With these words Anne felt her spirits fall from the beautiful sky that they had been soaring in. As she sat back down she said nothing, she simply looked at her friend, her friend she looked up to as a mother, with questioning eyes.
"Anne," Lady Russell softly said. "You are nineteen, you are going to involve yourself at nineteen to a young man who has nothing but himself to recommend him. Even ignoring the fact that you have only know him a few months, I can not feel comfortable about this match. He has no hopes of attaining affluence in his uncertain profession, and he has no connections to secure any further rise in that profession. I can not think that my Anne, with all her claims to birth, beauty, and mind, would throw herself away at nineteen to such a man."
Anne rose from the couch again and turned her face as she felt hot hears rise in her eyes. She had expected her Father's contempt toward the match, but Lady Russell's painful words had surprised and injured her. She tried to speak but a sob lodged itself in her throat. She turned again toward the large windows. Although her tears were not flowing, she could feel them swimming in her eyes. Lady Russell was silent a few moments before continuing.
" I do not wish to hurt you my dear, but we must face things as the are. He has no fortune, and I believe him to be a dangerous fellow. He may be quite intelligent, but he is headstrong and very imprudent. As your good friend, whose opinion I know you honor, I cannot just sit by and watch you be snatched away by this young man and dragged into a state of wearing, anxious, youth killing dependence. It is only as a true friend that I tell you how this alliance grieves me, and how I believe it will grieve you as well. I may even go so far as to say that he may find this marriage inconvenient when, after a few years, you are both destitute."
Anne lowered her head and took large, deep, breaths to calm her down. She still had no idea how to respond. Although she was strong in her love for Fredrick she put a lot of stock into Lady Russell's opinion. She was the only one she had to turn to. If her opinion was that this match would not be beneficial, perhaps she was right. "Yes, perhaps she is somewhat correct in what she says." Anne thought to herself even though it pained her.
Anne took a few more deep breaths before she turned to face Lady Russell who was silently watching her. "You think," Anne said slowly, "that it would be best if I... refused him?"
Lady Russell gave a small smile as she rose from her seat and approached Anne. She Anne's hand a small squeeze as she said, "I do. And I might say that if your mother were alive she would give you the same advice. For it is only with a mother's love that I am looking out for your best interests."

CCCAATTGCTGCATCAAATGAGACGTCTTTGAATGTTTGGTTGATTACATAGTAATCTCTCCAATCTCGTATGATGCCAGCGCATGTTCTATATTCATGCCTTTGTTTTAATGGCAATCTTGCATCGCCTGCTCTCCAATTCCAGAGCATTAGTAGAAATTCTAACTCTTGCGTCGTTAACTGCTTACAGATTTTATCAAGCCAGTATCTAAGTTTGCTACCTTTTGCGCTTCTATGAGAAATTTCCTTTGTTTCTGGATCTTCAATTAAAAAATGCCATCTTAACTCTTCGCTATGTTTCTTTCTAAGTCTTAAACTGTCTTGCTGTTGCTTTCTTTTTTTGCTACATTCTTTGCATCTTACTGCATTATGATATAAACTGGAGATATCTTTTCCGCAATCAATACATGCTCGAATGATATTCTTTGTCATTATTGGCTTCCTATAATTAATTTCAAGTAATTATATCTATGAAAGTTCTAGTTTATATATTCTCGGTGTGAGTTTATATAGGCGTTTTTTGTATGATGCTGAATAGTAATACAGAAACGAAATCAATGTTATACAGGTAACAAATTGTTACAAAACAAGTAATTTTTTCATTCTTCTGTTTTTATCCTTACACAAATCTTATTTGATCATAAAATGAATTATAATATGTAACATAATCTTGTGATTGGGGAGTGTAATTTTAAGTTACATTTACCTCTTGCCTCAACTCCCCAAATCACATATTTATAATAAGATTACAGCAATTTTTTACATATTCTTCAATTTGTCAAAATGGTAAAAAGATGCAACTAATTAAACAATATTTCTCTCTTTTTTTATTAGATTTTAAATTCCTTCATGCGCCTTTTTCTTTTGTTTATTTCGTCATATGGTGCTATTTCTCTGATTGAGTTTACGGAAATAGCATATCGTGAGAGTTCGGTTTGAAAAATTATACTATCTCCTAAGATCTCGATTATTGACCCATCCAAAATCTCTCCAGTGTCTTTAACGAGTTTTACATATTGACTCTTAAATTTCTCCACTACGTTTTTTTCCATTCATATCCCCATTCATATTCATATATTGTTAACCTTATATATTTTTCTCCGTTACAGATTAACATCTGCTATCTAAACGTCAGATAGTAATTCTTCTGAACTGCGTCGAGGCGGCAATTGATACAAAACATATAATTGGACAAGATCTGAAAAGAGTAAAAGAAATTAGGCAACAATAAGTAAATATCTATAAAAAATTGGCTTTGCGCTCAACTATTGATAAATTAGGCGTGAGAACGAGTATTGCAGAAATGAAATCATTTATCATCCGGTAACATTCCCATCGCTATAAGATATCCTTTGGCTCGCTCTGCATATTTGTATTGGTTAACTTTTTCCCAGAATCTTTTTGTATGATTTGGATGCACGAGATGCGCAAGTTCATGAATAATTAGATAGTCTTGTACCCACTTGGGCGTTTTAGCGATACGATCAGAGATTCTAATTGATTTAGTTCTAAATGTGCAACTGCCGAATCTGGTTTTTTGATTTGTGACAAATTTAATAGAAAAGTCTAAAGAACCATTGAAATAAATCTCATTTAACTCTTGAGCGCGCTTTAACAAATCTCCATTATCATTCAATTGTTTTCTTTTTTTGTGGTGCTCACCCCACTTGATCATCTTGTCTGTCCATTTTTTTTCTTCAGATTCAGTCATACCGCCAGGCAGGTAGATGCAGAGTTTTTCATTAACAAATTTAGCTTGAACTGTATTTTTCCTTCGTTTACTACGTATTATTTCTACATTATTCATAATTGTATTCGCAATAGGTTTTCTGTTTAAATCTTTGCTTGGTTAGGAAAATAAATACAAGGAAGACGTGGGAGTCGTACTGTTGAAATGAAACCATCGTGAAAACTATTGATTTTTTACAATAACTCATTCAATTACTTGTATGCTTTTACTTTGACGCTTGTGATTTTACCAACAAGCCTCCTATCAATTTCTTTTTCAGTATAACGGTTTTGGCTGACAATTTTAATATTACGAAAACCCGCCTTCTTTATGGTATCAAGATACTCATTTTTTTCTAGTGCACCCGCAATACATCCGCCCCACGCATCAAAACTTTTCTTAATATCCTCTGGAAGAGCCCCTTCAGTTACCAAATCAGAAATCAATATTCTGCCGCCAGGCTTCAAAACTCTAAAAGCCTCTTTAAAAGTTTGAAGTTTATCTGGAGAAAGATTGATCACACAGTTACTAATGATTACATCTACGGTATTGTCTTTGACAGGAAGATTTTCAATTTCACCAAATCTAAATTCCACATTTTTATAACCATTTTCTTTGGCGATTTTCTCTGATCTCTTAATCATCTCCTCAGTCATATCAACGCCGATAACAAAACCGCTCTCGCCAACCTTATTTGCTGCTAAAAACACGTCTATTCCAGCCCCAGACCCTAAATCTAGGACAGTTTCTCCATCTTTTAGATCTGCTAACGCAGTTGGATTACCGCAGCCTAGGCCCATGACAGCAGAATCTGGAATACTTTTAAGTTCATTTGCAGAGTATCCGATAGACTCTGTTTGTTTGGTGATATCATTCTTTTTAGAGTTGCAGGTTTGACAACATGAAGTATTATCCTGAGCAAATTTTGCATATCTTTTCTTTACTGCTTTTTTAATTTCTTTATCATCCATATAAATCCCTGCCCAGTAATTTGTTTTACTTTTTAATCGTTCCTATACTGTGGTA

Anne slowly nodded and gave Lady Russell a brave smile, because she knew that was what she wanted to see. She felt that there was nothing else she could say, no argument she could make against such straightforward advice. Though she felt like there was some reply that she should make, she was very relieved when Elizabeth suddenly burst in upon them.
" Lady Russell!" Elizabeth exclaimed as she went forward and broke the two apart, not seeming to realize that they had been speaking to each other. "I am so glad I have found you. I am in desperate need of you opinion. You must help me decide between some silks that Father insists on buying for me. There is to be a ball in a fortnight and I really must have something breathtaking for it." While saying this she planted herself firmly next to Lady Russell, plainly ignoring the fact that Anne was pale and silent.
Lady Russell glanced at Anne with questioning eyes. Anne simply nodded, knowing that if Elizabeth desired Lady Russell's attention nothing would satisfy her until she got it. Anne gave a brave smile and took a few steps backward in order for Lady Russell to give Elizabeth the attention she demanded.
Lady Russell, for her part, was a bit vexed at Elizabeth's interruption, but she felt perhaps it was best. She decided that Anne would need a bit of time to consider all that was said before she saw the truth in the words. Knowing that Elizabeth would not be ignored, she turned to her and, giving a warm smile, said, "Of course I will help you Elizabeth. Perhaps the three of us can decide on something together."